If you are looking for a very well-organized resource book on writing, look no further than Spellbinding Sentences (August 2015). This book combines both the quick know-how guide of a writing workshop and the in-depth detail about syntax and diction of a MFA class. As Baig says on the first page, “This is not a grammar book; it’s a book about the power of words. It will teach you—in a down-to-earth, practical way—how to make that power your own.” The author succeeds in fulfilling the promises she makes in Spellbinding Sentences.
Reading this book, I felt like I was settling in with an old friend. I really enjoyed the author’s voice. I felt as though she was sitting with me, teaching me one-on-one. Her writing style is clear and conversational. Her expertise on the subject is obvious and she makes every effort to explain things in a concrete way. She uses passages from published works to demonstrate her points and encourages the reader to examine how their favorite authors string together words into powerful sentences.
The structure of this resource book is perfect for reading through as well as jumping around to particular sections. Before the end of each chapter, Baig offers a section of practice tools and reflection questions. She says the only requirements for this book are an open-minded writer and a notebook.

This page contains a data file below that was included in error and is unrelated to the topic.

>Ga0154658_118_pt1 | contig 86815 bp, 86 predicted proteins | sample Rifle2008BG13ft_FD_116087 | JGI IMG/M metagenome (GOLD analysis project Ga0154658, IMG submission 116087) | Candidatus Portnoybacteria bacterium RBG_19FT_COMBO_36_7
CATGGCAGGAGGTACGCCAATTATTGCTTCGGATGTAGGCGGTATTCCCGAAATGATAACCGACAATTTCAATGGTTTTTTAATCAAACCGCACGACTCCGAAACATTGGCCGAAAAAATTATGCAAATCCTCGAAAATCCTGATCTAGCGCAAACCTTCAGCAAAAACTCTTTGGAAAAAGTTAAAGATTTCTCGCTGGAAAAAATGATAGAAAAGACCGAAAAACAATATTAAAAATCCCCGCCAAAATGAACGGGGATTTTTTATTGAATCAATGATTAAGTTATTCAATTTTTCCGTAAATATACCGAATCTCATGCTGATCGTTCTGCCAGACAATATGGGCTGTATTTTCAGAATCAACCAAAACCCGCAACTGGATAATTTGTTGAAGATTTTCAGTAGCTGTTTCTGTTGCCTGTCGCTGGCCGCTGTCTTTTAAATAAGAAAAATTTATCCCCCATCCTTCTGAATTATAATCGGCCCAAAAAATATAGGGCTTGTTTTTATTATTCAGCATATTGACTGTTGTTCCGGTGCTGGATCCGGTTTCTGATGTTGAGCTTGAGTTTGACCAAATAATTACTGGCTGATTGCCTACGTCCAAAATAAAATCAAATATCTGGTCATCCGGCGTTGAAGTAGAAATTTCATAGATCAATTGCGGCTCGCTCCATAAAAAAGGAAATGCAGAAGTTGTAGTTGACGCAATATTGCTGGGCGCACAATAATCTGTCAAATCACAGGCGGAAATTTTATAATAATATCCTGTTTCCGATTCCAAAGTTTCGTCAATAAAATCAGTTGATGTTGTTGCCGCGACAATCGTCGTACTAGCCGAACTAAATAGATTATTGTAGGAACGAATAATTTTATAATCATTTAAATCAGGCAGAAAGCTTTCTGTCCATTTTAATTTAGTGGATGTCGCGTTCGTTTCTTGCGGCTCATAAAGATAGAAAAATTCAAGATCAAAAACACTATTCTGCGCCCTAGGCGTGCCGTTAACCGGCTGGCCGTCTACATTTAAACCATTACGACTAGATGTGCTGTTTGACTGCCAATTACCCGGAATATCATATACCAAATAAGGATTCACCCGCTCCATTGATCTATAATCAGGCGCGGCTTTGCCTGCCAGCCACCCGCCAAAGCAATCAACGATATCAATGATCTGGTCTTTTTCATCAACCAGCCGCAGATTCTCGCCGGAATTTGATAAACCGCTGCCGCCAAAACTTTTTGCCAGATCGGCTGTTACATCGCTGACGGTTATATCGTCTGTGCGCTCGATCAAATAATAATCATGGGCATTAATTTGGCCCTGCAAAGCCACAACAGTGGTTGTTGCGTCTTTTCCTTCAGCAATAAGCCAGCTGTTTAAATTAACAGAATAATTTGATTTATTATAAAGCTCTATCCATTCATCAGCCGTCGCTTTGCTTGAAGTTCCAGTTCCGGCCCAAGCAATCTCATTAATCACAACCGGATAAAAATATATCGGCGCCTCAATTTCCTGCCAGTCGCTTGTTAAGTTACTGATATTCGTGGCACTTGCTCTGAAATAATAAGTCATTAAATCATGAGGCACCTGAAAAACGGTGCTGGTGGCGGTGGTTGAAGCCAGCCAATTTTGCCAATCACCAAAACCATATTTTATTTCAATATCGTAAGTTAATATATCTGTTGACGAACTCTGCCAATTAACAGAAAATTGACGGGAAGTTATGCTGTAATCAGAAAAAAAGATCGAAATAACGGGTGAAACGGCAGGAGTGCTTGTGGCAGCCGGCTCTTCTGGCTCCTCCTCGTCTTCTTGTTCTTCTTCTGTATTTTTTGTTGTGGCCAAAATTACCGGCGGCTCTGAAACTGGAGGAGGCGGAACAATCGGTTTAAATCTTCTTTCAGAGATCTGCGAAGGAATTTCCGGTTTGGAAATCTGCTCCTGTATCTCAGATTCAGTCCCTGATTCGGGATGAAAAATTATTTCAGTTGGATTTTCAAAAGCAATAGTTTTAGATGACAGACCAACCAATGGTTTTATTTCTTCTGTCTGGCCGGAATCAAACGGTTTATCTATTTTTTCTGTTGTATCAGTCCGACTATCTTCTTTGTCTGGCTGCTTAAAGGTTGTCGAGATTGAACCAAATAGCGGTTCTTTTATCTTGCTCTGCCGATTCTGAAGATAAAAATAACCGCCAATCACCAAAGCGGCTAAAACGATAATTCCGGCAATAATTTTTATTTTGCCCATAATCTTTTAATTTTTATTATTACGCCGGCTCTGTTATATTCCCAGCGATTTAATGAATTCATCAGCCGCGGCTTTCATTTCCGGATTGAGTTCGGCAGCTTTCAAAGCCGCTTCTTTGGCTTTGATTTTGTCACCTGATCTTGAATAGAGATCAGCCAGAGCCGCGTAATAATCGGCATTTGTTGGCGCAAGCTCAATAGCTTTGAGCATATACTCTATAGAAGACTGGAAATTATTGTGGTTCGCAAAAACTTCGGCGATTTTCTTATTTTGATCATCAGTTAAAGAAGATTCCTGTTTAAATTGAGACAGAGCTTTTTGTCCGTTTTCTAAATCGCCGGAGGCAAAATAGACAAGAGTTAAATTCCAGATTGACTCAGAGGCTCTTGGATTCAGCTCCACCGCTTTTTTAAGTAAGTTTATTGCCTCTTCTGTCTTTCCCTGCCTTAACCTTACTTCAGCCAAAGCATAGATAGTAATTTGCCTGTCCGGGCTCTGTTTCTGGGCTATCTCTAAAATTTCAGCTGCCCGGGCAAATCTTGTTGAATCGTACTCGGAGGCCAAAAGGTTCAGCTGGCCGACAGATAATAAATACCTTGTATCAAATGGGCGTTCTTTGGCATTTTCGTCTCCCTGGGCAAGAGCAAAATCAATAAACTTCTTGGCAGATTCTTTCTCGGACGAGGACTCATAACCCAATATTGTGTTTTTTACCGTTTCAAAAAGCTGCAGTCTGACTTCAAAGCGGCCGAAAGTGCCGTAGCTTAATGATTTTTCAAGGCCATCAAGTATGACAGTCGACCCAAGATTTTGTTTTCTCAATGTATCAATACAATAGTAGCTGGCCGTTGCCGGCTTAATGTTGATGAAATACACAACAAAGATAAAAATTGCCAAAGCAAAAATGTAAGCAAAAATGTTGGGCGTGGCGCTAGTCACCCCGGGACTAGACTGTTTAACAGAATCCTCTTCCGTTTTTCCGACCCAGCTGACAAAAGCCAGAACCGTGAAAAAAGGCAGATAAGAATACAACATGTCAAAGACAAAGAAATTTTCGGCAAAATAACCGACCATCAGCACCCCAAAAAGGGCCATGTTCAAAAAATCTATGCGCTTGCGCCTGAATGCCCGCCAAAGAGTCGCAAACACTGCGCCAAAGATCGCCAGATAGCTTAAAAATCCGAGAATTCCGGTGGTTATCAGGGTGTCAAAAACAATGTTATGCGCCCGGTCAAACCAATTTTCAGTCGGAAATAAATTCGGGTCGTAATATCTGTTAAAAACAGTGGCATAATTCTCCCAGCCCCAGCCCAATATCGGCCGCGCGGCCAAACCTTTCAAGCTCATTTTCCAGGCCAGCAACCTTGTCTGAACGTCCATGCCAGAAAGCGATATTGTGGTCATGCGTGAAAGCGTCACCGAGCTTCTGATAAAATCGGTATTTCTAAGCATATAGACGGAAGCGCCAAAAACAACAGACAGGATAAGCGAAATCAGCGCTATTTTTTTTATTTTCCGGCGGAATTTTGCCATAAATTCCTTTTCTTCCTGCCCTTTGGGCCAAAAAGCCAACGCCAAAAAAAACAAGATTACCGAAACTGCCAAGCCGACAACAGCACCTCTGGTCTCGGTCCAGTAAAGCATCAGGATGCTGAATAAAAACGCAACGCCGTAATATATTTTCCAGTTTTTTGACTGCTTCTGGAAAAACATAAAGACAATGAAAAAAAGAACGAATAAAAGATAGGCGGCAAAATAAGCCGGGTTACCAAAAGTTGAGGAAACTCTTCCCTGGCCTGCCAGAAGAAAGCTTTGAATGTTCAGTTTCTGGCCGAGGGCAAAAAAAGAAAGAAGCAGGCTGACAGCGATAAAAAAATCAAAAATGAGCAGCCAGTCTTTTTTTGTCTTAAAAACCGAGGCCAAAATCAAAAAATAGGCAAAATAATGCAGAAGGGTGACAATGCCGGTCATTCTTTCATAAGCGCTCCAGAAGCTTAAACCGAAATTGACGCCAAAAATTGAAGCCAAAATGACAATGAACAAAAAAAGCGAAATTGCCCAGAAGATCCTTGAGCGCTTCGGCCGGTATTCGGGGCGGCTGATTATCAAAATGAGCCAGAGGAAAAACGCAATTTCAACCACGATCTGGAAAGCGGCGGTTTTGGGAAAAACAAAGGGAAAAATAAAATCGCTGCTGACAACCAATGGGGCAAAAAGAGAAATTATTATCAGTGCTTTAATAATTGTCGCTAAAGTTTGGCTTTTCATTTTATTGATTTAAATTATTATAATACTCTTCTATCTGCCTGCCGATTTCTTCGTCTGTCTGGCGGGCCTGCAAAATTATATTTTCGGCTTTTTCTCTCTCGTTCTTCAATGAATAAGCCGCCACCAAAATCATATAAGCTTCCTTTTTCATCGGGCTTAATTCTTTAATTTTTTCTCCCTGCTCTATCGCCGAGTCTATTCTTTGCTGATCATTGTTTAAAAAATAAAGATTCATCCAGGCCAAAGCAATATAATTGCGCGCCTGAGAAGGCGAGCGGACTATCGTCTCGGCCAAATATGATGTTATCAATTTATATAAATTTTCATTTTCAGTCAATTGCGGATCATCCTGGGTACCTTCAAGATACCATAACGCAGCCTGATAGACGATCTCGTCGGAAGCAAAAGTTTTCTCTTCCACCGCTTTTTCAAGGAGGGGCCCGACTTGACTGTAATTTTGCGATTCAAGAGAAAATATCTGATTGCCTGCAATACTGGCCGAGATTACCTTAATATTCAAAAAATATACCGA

Her detailed instructions help the writer practice choosing his/her words carefully to transform imaginative images into well-written passages. For example, Baig’s discussion on figurative language was very helpful. I’ve always preferred writing similes over metaphors, mainly because similes come easier to me. However, after reading Baig’s chapter about these two figures of speech, I’ve learned to appreciate the power behind metaphors and now try to use them more often in my writing. Additionally, I found her discussion on content mind versus word mind to be very interesting and helpful. Essentially, this is the difference between what we want to say and how we say it. Usually when writing, your content mind operates in the foreground while your word mind takes the background. Baig urges writers to reverse this by practicing to bring your word mind to the foreground.
Playing with sentence structure and choice of words is both fun and educational. I have learned so much about the rhythm and flow of sentences. I highly recommend this book to writers as well as those interested in exercising their minds to better understand the English language.
Reviewed by Libby Bridges
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